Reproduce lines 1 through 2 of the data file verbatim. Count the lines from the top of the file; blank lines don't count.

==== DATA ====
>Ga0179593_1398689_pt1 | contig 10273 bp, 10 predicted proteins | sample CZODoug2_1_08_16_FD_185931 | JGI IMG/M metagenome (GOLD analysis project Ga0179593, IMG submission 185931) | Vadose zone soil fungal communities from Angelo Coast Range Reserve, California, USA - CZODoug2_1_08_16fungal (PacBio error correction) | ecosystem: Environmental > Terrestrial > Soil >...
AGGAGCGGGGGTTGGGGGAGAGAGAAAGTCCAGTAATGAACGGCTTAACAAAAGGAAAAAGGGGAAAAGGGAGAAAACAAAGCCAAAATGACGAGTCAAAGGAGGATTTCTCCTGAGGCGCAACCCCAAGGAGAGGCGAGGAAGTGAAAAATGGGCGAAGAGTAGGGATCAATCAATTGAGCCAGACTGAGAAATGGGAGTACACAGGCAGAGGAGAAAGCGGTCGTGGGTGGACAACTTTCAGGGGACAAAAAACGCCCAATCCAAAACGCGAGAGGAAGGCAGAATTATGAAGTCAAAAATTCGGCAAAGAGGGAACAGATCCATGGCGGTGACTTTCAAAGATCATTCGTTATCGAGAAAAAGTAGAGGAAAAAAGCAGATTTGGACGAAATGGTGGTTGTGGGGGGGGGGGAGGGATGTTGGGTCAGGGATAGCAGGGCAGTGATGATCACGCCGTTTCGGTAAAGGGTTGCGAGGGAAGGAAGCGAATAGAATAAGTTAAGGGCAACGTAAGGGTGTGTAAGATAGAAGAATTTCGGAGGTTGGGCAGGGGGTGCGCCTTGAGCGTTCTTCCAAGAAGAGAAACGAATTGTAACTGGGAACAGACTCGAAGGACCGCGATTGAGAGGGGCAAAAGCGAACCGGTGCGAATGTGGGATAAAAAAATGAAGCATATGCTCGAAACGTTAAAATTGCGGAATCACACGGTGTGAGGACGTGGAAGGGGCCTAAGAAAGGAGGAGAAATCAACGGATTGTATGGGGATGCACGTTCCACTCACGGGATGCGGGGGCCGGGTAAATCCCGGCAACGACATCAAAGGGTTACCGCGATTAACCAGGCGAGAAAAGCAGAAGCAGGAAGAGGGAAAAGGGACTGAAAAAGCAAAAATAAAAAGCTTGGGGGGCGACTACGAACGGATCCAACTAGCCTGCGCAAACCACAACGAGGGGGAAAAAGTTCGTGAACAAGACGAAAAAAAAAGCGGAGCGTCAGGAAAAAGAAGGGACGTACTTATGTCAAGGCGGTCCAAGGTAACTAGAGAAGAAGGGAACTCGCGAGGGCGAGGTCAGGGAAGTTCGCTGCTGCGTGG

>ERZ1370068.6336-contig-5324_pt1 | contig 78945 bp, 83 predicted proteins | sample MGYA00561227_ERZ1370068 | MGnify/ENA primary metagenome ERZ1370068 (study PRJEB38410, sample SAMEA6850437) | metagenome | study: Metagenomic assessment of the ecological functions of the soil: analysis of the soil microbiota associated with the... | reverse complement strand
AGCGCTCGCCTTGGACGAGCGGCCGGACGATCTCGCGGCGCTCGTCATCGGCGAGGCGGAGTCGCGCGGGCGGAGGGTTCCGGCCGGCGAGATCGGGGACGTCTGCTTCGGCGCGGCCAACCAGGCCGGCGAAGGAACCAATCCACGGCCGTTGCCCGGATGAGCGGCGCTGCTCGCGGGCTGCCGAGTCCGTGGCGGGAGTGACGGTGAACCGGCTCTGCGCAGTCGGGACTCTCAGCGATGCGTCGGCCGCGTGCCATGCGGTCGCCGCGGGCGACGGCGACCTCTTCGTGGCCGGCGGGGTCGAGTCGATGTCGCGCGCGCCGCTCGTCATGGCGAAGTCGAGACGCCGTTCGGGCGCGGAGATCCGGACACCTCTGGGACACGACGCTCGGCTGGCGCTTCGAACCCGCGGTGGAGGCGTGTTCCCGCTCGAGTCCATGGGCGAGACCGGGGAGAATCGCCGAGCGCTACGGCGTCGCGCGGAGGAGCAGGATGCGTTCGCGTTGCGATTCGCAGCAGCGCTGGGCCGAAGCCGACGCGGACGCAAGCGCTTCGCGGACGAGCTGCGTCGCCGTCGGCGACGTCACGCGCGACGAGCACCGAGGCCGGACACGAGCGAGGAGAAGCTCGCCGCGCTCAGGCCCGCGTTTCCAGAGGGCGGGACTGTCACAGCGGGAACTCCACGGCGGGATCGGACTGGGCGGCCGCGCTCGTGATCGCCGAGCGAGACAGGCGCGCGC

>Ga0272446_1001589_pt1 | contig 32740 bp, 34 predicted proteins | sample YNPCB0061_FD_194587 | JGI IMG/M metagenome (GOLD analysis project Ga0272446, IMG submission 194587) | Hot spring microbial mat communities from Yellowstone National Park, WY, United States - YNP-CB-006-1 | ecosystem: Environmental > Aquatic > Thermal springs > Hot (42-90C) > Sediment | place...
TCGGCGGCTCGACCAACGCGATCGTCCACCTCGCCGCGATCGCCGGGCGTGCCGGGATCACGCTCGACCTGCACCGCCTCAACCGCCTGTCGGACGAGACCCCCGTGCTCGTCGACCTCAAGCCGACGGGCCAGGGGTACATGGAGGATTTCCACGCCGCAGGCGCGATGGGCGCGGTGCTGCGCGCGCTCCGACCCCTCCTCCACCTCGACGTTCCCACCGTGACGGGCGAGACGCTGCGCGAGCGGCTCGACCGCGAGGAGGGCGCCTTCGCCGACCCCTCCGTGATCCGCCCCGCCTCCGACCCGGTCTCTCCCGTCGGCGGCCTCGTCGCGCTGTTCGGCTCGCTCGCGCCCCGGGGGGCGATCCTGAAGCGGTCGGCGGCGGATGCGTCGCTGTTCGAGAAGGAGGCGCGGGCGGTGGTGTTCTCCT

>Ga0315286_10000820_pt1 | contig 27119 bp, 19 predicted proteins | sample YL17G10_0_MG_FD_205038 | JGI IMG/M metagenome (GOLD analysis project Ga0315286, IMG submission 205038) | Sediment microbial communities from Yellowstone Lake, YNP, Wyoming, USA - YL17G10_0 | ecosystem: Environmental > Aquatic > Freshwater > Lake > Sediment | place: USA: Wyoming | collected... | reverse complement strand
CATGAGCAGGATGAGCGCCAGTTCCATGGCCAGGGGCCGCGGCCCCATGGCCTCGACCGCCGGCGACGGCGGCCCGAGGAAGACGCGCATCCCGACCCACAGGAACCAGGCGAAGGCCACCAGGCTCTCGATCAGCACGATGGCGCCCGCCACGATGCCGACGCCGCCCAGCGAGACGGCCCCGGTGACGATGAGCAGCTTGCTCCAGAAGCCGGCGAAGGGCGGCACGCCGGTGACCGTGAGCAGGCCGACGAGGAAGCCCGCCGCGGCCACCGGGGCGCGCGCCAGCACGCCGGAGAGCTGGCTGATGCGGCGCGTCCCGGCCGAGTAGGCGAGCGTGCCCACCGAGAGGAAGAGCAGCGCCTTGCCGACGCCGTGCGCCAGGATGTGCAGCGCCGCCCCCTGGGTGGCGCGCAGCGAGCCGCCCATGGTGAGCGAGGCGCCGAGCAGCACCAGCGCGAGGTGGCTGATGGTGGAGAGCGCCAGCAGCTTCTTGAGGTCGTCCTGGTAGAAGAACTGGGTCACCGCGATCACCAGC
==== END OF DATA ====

>Ga0179593_1398689_pt1 | contig 10273 bp, 10 predicted proteins | sample CZODoug2_1_08_16_FD_185931 | JGI IMG/M metagenome (GOLD analysis project Ga0179593, IMG submission 185931) | Vadose zone soil fungal communities from Angelo Coast Range Reserve, California, USA - CZODoug2_1_08_16fungal (PacBio error correction) | ecosystem: Environmental > Terrestrial > Soil >...
AGGAGCGGGGGTTGGGGGAGAGAGAAAGTCCAGTAATGAACGGCTTAACAAAAGGAAAAAGGGGAAAAGGGAGAAAACAAAGCCAAAATGACGAGTCAAAGGAGGATTTCTCCTGAGGCGCAACCCCAAGGAGAGGCGAGGAAGTGAAAAATGGGCGAAGAGTAGGGATCAATCAATTGAGCCAGACTGAGAAATGGGAGTACACAGGCAGAGGAGAAAGCGGTCGTGGGTGGACAACTTTCAGGGGACAAAAAACGCCCAATCCAAAACGCGAGAGGAAGGCAGAATTATGAAGTCAAAAATTCGGCAAAGAGGGAACAGATCCATGGCGGTGACTTTCAAAGATCATTCGTTATCGAGAAAAAGTAGAGGAAAAAAGCAGATTTGGACGAAATGGTGGTTGTGGGGGGGGGGGAGGGATGTTGGGTCAGGGATAGCAGGGCAGTGATGATCACGCCGTTTCGGTAAAGGGTTGCGAGGGAAGGAAGCGAATAGAATAAGTTAAGGGCAACGTAAGGGTGTGTAAGATAGAAGAATTTCGGAGGTTGGGCAGGGGGTGCGCCTTGAGCGTTCTTCCAAGAAGAGAAACGAATTGTAACTGGGAACAGACTCGAAGGACCGCGATTGAGAGGGGCAAAAGCGAACCGGTGCGAATGTGGGATAAAAAAATGAAGCATATGCTCGAAACGTTAAAATTGCGGAATCACACGGTGTGAGGACGTGGAAGGGGCCTAAGAAAGGAGGAGAAATCAACGGATTGTATGGGGATGCACGTTCCACTCACGGGATGCGGGGGCCGGGTAAATCCCGGCAACGACATCAAAGGGTTACCGCGATTAACCAGGCGAGAAAAGCAGAAGCAGGAAGAGGGAAAAGGGACTGAAAAAGCAAAAATAAAAAGCTTGGGGGGCGACTACGAACGGATCCAACTAGCCTGCGCAAACCACAACGAGGGGGAAAAAGTTCGTGAACAAGACGAAAAAAAAAGCGGAGCGTCAGGAAAAAGAAGGGACGTACTTATGTCAAGGCGGTCCAAGGTAACTAGAGAAGAAGGGAACTCGCGAGGGCGAGGTCAGGGAAGTTCGCTGCTGCGTGG